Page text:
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The creation of plastics has fast advanced and has become an integral part of society. Their various uses has been beneficial over the years, however, while the uses of plastics has its advantages there are also disadvantages that comes along with it. Plastic degradation is one of the many disadvantages and is of growing concern as both marine and terrestrial organisms are being affected. Most plastics are not biodegradable and therefore rely on environmental factors to degrade the plastics which take years to break down. The degradated plastic particles may be the most threatening to organisms. These small pieces of plastics are known as micro-plastics.

Micro-plastics are small plastic particles that are less than five millimetres in diameter. They are present in a variety of products, such as cosmetics, and readily enter the environment in wastes. The problem with micro-plastics is that they do not readily break down into harmless molecules therefore contributing to the increase of plastic pollution. Micro-plastics are divided into two categories: primary and secondary. Primary micro-plastics are tiny particles designed for commercial use, such as cosmetics, as well as microfibers shed from clothing and other textiles, such as fishing nets. Secondary micro-plastics are particles that result from the breakdown of larger plastic items, such as water bottles. This breakdown is caused by exposure to environmental factors, mainly the sun’s radiation and ocean waves. (Rogers, 2022).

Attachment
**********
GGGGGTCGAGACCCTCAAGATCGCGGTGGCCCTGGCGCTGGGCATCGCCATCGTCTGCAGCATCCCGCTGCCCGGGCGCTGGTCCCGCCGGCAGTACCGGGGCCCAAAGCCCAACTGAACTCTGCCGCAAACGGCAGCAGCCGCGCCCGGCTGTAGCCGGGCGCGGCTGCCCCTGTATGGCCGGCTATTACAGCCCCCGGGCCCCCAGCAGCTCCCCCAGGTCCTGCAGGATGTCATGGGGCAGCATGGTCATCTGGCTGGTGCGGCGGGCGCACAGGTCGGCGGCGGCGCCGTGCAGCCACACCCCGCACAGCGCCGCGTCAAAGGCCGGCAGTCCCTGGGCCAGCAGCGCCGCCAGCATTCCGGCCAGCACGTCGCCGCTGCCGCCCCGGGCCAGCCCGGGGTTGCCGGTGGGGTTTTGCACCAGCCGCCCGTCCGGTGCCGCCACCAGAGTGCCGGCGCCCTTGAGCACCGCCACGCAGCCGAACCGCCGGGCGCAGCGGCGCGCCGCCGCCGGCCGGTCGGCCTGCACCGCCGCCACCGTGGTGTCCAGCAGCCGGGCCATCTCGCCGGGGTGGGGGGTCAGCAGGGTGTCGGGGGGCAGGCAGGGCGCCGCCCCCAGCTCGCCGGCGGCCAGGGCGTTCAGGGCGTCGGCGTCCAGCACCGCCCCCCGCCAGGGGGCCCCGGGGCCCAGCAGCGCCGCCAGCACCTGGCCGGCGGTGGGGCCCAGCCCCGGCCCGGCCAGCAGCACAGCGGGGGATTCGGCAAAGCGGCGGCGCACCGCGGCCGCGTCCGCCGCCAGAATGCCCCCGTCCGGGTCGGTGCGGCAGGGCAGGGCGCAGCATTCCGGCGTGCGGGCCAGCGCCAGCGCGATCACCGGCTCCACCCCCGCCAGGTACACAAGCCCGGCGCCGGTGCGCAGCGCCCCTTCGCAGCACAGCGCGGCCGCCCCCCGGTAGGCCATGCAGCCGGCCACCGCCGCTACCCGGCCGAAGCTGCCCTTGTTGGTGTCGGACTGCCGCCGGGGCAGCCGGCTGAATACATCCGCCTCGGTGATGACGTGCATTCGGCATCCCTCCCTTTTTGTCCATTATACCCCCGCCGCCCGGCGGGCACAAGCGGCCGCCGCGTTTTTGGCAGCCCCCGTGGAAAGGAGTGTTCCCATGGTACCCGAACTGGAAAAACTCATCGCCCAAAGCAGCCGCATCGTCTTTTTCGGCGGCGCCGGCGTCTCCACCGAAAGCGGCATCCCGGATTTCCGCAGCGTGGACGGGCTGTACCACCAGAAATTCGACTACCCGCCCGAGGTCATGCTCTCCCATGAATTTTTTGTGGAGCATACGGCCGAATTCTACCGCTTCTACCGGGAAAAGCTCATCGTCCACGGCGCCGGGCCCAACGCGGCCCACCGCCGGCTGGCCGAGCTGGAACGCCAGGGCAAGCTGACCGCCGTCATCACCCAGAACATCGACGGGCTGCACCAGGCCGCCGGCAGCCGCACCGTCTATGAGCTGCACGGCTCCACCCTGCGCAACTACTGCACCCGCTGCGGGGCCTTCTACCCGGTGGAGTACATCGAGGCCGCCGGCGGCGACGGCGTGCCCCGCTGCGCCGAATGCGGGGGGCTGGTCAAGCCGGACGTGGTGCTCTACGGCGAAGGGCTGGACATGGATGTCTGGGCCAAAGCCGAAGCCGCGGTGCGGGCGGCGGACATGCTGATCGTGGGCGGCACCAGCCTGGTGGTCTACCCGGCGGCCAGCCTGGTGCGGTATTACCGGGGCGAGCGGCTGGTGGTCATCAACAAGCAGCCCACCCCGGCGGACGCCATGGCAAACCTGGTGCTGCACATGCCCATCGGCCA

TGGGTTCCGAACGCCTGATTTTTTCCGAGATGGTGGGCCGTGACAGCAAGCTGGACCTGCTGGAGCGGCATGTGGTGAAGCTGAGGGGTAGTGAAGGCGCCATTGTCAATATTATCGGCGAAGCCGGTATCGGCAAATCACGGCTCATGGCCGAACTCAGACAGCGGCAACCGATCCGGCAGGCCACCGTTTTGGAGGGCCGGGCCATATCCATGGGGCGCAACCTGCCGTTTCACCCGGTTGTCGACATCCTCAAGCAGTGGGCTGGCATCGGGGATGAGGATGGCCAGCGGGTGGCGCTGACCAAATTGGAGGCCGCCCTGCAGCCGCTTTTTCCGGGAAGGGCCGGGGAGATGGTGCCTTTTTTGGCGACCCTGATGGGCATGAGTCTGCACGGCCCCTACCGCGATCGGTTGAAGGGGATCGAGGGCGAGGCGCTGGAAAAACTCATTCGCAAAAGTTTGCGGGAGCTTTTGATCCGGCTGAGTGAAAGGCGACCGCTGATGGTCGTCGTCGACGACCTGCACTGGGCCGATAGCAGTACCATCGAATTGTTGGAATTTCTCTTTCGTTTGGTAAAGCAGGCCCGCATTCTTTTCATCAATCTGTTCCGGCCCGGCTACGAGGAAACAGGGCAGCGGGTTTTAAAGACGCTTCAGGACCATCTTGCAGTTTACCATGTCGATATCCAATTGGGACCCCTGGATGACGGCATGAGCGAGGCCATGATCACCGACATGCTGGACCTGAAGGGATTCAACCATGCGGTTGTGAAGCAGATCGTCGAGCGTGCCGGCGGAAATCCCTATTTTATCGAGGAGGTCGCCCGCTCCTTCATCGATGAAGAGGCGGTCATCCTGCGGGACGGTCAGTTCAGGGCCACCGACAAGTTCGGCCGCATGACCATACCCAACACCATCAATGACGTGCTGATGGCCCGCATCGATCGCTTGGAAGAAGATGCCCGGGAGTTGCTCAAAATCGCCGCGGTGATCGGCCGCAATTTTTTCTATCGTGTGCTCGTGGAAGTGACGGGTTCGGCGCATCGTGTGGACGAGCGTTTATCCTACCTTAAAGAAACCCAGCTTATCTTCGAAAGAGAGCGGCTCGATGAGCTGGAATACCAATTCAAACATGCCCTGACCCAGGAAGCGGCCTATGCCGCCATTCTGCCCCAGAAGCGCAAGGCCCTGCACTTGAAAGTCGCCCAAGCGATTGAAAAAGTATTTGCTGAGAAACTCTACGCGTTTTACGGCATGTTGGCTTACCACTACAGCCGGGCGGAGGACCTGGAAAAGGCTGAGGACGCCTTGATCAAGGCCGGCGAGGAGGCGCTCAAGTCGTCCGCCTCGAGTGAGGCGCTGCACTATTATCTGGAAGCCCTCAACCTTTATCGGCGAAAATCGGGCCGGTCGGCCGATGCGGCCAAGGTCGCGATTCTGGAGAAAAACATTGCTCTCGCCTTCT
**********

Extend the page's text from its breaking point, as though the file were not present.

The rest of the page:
Microplastics also affect humans. It is however, difficult to assess the risks micro-plastics pose for humans as each plastic is composed of a unique combination of chemicals. Plastics also come in different shapes, sizes and textures, all of which influence their toxicity. The same substance can have different effects depending on the concentration and how a person has been exposed to it. The rate at which the chemical is released is dependent on the interactions between the chemical and the plastic as well as its location in the body. (Begum, 2020).

A way in which to mitigate micro-plastic pollution is through remediation. Environmental remediation is the removal of pollution or contaminants from water and soil. These waste products are removed for the protection of human health, as well as to restore the environment (Hamilton, n.d). Strategies under investigation included the use of microorganisms capable of breaking down synthetic micro-plastic polymers. A number of bacterial and fungal species possess biodegradation capabilities, breaking down chemicals such as polystyrene, polyester, and polyethylene. Such microorganisms potentially can be applied to sewage wastewater and other contaminated environments. (Rogers, 2022).

To conclude, micro-plastics are small plastic particles that are not biodegradable therefore, once in the environment, primary and secondary micro-plastics accumulate and persist. They have been found in both marine and terrestrial environments and are also a source of air pollution, occurring in dust and airborne fibrous particles. The effects it has on humans are yet unknown however, the rate at which the chemical is released depends on its interaction with the host. Environmental remediation is a factor which can be used to mitigate micro-plastics however; ways in which to degrade these small plastics are still being investigated.

By Alexis McLeish


Begum, T. (2020). Microplastics: what they are and how you can reduce them. National History Museum .

Hamilton, J. (n.d). Careers in Environmental Remediation. Retrieved from Bureau of Labor Statistics:,What%20is%20environmental%20remediation%3F,as%20to%20restore%20the%20environment.

Rogers, K. (2022). Microplastics. Britannica .

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